Q&A: Author Alice Faye Duncan celebrates two courageous Black women in new picture-book biographies

Contributed Photo / Alice Faye Duncan

"CORETTA'S JOURNEY: THE LIFE AND TIMES OF CORETTA SCOTT KING" by Alice Faye Duncan (Calkins Creek, 52 pages, $19).


Author Alice Faye Duncan shines a spotlight on civil-rights activist Coretta Scott King and Olympic athlete Willye White in two new biographies for young readers. "Coretta's Journey: The Life and Times of Coretta Scott King," illustrated by R. Gregory Christie, and "Traveling Shoes: The Story of Willye White, U.S. Olympian and Long Jump Champion," illustrated by Keith Mallett, capture in poetry and prose the persistence and courage of both women and what each contributed to the culture at large.

The multifaced Duncan, who lives in Memphis and earned a master's degree from the University of Tennessee-Knoxville, is a librarian, educator, motivational speaker and historian. She has published more than 10 books for children, several of them biographies of Black luminaries. She answered questions from Chapter 16 via email about these two picture-book biographies, both featuring the artwork of award-winning illustrators.

  photo  Calkins Creek / "Coretta's Journey"

Q: When did you first learn about Willye White and decide to tell her story?

A: I learned about Willye White on a Mississippi road trip in 2015. As I entered Greenwood, I saw a big sign that said: "Home of the 5X Olympian, Willye B. White." As a person well-versed in Black history, I did not know Willye's name. That annoyed me. I returned home and went on a journey to learn about this international track star, whose life began in the Delta cotton fields.

Q: What was your research like for "Traveling Shoes"? How many of Willye's former Olympic colleagues did you interview?

A: Willye White passed away at 67 in 2007. There was no autobiography to explain how this sprinter and long-jumper used grit and guts to run across 150 countries during a track career that lasted 20 years.

Wilma Rudolph — Willye's most famous teammate, friend and fellow Tigerbelle at Tennessee State University — was also dead. So I leaned on interviews with Donna de Varona, Olympic swimmer and activist; Coach Billee "Pat" Connolly, retired pentathlete; and Ralph Boston, Olympic long-jump medalist and Mississippian. Willye's three friends served me the tone and texture of her personality and voice. Newspapers and magazines served me the historical facts.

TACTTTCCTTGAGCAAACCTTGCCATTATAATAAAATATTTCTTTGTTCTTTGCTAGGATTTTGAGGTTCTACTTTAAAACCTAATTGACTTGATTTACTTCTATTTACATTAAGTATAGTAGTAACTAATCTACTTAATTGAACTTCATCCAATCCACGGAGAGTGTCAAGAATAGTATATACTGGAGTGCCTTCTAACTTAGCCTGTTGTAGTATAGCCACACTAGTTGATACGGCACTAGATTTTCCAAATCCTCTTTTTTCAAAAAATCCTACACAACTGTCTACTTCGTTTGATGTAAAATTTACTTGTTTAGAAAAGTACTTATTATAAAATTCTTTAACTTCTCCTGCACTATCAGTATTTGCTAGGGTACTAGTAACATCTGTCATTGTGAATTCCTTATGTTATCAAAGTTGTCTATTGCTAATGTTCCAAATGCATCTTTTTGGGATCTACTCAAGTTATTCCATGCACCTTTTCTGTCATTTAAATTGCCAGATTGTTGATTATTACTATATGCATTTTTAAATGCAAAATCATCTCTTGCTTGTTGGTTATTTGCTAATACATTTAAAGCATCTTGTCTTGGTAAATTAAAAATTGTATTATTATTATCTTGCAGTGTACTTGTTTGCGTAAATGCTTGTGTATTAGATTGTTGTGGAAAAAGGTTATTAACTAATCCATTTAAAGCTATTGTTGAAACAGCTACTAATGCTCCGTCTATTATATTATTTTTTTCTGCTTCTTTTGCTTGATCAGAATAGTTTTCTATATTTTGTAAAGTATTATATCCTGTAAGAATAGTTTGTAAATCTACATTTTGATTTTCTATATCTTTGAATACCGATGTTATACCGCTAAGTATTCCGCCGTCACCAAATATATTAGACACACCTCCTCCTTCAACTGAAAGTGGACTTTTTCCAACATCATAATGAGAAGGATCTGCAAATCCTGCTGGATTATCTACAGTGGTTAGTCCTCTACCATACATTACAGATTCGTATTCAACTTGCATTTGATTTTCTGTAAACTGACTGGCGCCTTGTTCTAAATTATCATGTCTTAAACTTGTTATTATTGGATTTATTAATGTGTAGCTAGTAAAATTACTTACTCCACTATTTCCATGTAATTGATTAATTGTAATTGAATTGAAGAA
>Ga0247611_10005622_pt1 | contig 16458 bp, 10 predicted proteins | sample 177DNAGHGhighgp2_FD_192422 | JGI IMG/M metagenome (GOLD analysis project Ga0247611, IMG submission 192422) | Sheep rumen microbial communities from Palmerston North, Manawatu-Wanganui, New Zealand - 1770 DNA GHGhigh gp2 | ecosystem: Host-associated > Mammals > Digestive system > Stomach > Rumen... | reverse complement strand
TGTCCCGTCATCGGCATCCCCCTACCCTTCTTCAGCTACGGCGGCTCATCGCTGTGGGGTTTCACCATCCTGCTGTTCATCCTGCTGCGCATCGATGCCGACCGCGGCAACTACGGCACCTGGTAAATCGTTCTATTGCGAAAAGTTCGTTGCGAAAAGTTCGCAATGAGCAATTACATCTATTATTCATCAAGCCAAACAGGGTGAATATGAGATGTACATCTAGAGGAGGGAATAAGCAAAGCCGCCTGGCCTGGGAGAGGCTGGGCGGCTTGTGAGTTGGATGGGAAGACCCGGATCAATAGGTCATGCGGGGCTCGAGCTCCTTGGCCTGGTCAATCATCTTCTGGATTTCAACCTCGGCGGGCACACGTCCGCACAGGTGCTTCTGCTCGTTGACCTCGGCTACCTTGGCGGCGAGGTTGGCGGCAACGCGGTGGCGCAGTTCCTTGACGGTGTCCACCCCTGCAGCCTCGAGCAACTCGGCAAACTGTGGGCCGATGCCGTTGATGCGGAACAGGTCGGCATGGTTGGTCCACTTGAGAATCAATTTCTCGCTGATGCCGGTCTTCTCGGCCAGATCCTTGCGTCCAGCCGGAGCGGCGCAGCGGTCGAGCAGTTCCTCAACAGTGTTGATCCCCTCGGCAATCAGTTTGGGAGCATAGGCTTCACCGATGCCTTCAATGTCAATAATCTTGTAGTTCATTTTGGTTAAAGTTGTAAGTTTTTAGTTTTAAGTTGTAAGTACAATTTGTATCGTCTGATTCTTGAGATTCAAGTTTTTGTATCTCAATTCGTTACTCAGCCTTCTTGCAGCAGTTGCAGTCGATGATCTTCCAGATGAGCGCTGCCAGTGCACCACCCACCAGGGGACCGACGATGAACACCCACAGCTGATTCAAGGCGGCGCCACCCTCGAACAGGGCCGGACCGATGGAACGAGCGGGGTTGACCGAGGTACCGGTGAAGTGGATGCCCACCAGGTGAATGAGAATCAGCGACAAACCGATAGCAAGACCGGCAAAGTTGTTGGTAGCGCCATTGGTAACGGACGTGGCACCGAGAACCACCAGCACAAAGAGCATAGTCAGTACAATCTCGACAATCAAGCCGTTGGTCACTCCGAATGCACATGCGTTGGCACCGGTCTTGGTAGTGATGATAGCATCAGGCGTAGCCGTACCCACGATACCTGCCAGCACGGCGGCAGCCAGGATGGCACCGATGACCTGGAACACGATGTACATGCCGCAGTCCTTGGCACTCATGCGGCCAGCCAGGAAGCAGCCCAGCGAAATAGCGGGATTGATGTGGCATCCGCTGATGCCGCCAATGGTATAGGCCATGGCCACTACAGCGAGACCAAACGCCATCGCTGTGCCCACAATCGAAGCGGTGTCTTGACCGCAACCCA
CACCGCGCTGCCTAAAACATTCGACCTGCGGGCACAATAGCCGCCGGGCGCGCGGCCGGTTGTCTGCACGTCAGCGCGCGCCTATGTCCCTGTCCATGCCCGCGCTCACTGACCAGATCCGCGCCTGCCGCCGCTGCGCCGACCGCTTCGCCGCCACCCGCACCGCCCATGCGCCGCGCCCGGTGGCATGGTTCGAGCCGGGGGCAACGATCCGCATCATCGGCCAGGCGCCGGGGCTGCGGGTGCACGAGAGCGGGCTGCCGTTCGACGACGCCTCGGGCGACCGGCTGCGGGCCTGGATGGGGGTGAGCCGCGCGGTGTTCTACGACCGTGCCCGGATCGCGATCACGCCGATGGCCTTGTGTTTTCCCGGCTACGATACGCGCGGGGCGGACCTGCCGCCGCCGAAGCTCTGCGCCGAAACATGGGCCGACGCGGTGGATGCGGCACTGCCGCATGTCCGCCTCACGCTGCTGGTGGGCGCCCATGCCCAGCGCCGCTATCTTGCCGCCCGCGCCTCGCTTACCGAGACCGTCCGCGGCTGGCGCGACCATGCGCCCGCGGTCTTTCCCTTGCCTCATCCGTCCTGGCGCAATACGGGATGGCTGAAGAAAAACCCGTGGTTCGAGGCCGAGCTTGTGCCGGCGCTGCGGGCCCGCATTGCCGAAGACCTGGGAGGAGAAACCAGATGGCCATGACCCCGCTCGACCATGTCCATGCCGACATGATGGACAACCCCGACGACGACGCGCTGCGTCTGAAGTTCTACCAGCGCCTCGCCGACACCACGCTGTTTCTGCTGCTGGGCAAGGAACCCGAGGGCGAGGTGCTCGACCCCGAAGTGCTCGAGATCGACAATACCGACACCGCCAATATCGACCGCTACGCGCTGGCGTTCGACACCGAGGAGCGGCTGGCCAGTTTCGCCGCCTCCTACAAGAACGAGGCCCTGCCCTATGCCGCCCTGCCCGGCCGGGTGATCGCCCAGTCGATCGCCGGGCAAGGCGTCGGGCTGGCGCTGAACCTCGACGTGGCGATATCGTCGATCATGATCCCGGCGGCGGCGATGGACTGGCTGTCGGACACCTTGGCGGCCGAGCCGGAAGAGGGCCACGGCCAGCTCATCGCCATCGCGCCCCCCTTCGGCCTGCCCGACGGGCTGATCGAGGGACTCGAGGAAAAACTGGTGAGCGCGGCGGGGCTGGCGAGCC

Q: While writing "Coretta's Journey," did you learn anything about Coretta's life that surprised you?

A: I discovered that, during her childhood, Coretta Scott King was a petulant and pugilistic girl. When siblings or friends disagreed with her, Coretta raised her fists to fight. During her teenage years, she met Bayard Rustin. He introduced her to the principles of pacifism. People often think that Martin influenced Coretta's politics. That is not true. She was an activist when they met in Boston during the winter of 1951.

Q: What is the one thing you most hope that child readers will take away about Coretta Scott King after reading this biography?

A: The introduction is long overdue. I want readers to meet and celebrate Coretta Scott King, a Black woman from Alabama who used her voice as a prophet, preacher and activist to speak truth to power. Coretta did not swoon when the movement served her physical and emotional challenges. She marched onward.

With faith in a power greater than herself, it was Coretta who pulled Martin up from his self-doubt. And in Martin's absence, she preached even louder to demand equality and economic justice for all marginalized people. I want children from every economic class, culture and creed to read "Coretta's Journey" and emulate her dedication to democracy.

Q: You wrote each of these books in a combination of poetry and prose, but both are primarily in verse. What do you think poetry brings to these stories that prose cannot?

A: The lyrical nature of poetry makes American history enjoyable and easy to understand for children and adults. I did with "Coretta's Journey" and "Traveling Shoes" what Lin-Manuel Miranda did with his musical "Hamilton." I documented the astounding lives of two Americans using rhythm, metaphor and soul.

As for "Coretta's Journey," the book's dominant imagery includes earth, fire and the cosmos. In "Traveling Shoes," the book's dominant imagery is travel, flight and speed. With every book I write, I find dominant symbols or motifs. I repeatedly riff on these images to paint a portrait with words.

To read an uncut version of this interview — and more local book coverage — visit Chapter16.org, an online publication of Humanities Tennessee.

  photo  Calkins Creek / "Traveling Shoes"